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Moran felt Irish progression lifted the pressure in greatest show on earth

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Former Ireland manager Jack Charlton

Former Ireland manager Jack Charlton

SPORTSFILE

Former Ireland manager Jack Charlton

Ireland's players felt the hand of history on their shoulders as they prepared for the nation's first-ever game at the knockout stage of a major finals, the meeting with Romania in Genoa.

TG4 will revisit the scene this evening with a broadcast in full of the second-round match at the finals of Italia '90, the Romania game coming four days after the 1-1 draw with Holland allowed Ireland to advance from the group stage.

"Today a new journey begins, it is one we have waited our entire lives for as footballers," Kevin Moran said in his matchday column with the Irish Independent.

"Much as we tried to relax over the past two weeks, an unavoidable burden hung over us. If we did not reach the second phase we knew that, ultimately, we would not be remembered with much affection from this World Cup.

"Now the pressure has been lifted. Our football from here on in should be seen as a celebration because we are now well and truly part of the greatest show on earth."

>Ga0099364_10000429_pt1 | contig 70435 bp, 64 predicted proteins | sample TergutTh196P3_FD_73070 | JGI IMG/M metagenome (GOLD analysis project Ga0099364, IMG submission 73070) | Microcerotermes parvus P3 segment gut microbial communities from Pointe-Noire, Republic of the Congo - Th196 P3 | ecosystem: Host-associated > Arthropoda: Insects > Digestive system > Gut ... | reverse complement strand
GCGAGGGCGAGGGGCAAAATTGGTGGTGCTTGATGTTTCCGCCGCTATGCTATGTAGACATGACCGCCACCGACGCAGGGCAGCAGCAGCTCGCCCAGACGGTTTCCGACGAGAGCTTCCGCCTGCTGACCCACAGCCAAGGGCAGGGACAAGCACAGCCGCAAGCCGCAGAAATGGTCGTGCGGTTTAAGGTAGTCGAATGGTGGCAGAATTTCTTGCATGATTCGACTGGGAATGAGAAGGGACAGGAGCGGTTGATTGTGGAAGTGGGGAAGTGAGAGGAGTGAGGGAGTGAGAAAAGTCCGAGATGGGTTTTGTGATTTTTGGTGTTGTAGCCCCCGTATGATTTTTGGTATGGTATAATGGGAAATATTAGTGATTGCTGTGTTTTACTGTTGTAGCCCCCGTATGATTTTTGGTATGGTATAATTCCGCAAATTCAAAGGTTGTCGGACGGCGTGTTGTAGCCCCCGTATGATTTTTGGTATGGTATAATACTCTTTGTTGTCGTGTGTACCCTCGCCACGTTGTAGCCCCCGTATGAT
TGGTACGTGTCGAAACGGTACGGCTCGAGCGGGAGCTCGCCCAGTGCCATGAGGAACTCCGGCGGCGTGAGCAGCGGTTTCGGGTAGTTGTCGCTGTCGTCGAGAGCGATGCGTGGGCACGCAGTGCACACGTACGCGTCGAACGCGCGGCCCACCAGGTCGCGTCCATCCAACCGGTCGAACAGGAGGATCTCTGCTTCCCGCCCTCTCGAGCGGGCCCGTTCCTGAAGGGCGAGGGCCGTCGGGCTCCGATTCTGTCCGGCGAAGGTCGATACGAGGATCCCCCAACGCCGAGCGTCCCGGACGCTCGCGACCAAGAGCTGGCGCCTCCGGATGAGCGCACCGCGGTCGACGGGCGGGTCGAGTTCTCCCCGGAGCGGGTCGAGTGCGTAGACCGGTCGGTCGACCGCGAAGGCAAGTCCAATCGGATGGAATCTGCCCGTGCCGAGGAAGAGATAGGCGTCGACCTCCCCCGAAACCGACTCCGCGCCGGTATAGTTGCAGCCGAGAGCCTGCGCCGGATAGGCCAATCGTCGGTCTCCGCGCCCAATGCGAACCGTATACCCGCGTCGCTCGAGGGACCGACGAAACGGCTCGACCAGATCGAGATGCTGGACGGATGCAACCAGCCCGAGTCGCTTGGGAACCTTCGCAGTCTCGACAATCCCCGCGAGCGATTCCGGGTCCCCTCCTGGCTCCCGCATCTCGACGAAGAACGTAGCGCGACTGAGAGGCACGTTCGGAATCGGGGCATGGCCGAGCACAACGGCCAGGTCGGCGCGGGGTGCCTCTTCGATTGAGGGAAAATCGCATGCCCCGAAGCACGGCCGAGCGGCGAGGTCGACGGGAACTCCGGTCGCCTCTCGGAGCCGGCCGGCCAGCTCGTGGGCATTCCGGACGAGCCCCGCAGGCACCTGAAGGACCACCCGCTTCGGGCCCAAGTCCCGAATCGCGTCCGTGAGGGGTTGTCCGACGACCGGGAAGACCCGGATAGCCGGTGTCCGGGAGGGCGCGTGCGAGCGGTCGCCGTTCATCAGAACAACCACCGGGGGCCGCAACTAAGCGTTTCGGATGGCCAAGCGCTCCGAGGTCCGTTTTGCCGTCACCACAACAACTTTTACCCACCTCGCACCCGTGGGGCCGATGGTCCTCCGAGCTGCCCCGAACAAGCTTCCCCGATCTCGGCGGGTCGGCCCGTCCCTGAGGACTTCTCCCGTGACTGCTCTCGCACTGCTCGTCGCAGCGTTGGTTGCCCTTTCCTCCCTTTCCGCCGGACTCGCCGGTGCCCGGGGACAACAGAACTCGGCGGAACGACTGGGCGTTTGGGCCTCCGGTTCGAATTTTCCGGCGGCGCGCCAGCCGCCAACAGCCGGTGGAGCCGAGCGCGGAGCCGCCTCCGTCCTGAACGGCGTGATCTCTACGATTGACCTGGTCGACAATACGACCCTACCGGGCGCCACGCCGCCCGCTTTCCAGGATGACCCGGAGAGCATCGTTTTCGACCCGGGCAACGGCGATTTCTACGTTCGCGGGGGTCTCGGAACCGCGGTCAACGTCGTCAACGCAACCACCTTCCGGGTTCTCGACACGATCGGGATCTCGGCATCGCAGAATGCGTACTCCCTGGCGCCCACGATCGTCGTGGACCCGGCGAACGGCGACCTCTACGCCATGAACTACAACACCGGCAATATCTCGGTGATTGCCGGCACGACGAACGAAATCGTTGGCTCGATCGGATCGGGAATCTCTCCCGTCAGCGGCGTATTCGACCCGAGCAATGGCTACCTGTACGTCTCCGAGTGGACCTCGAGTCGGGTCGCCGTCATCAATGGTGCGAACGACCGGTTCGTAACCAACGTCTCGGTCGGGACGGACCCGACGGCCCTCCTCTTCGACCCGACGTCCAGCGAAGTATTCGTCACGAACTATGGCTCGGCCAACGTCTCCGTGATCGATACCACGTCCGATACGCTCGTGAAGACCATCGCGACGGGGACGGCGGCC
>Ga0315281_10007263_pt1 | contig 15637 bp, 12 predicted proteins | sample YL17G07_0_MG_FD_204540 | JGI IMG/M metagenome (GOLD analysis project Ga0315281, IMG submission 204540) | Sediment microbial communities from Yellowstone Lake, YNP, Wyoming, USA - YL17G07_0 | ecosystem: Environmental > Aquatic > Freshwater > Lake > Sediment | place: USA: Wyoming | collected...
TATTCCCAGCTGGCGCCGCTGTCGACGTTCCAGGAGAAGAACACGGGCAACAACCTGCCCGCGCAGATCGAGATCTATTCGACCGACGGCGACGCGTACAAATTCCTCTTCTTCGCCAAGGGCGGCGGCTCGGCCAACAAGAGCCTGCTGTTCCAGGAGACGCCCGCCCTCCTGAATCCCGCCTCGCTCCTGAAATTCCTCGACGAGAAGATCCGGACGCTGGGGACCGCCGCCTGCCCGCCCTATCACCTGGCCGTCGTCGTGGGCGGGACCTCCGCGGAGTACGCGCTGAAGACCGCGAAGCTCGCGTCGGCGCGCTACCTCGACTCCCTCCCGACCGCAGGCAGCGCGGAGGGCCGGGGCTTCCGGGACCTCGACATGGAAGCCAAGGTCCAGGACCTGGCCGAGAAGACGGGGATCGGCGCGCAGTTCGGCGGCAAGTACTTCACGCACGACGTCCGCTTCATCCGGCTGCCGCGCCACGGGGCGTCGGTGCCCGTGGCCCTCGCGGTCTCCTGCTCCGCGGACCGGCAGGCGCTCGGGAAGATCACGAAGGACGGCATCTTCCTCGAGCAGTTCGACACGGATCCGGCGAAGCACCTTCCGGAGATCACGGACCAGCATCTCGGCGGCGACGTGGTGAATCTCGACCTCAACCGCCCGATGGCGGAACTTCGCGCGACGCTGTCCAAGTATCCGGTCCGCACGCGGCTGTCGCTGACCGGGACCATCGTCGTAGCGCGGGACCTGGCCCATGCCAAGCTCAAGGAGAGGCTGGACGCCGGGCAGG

Moran was torn between seeing Romania as the dream draw and being over-confident about the relative unknowns.

"I have to admit they are the team we would have chosen to play next, but that doesn't mean it will be in any way easy," Moran added. "I watched them destroy Russia in their opening game two weeks ago and they topped an extremely difficult group to get here in the first place."

Romania were hampered by the loss of key man Marius Lacatus to suspension but it was 'same again' for Jack Charlton, who would name the same starting XI which drew with Holland. The manager was unconvinced by Ronnie Whelan's fitness despite a substitute appearance in the last group game.

"Ronnie did well when he came on against the Dutch but I don't think he could get through 90 minutes in conditions like this," Charlton said.

Romania's preparations for the game were completely overshadowed by events back home. Clashes between protesters angry at the pace of change since the revolution which unseated Nicolae Ceausescu six months earlier and state-backed militias had made Bucharest in particular a very dangerous place in June 1990.

Romania manager Emerich Jenei had even left their camp in Italy to return home to visit his 22-year-old daughter who had been injured in the protests, returning just before the meeting with Ireland.

"The players need to concentrate and I need to sort things out," he said, explaining his decision not to name his team in advance and to ban media from watching their eve of match training session.

  • Rep of Ireland v Romania, World Cup 1990, TG4, 7.30

Irish Independent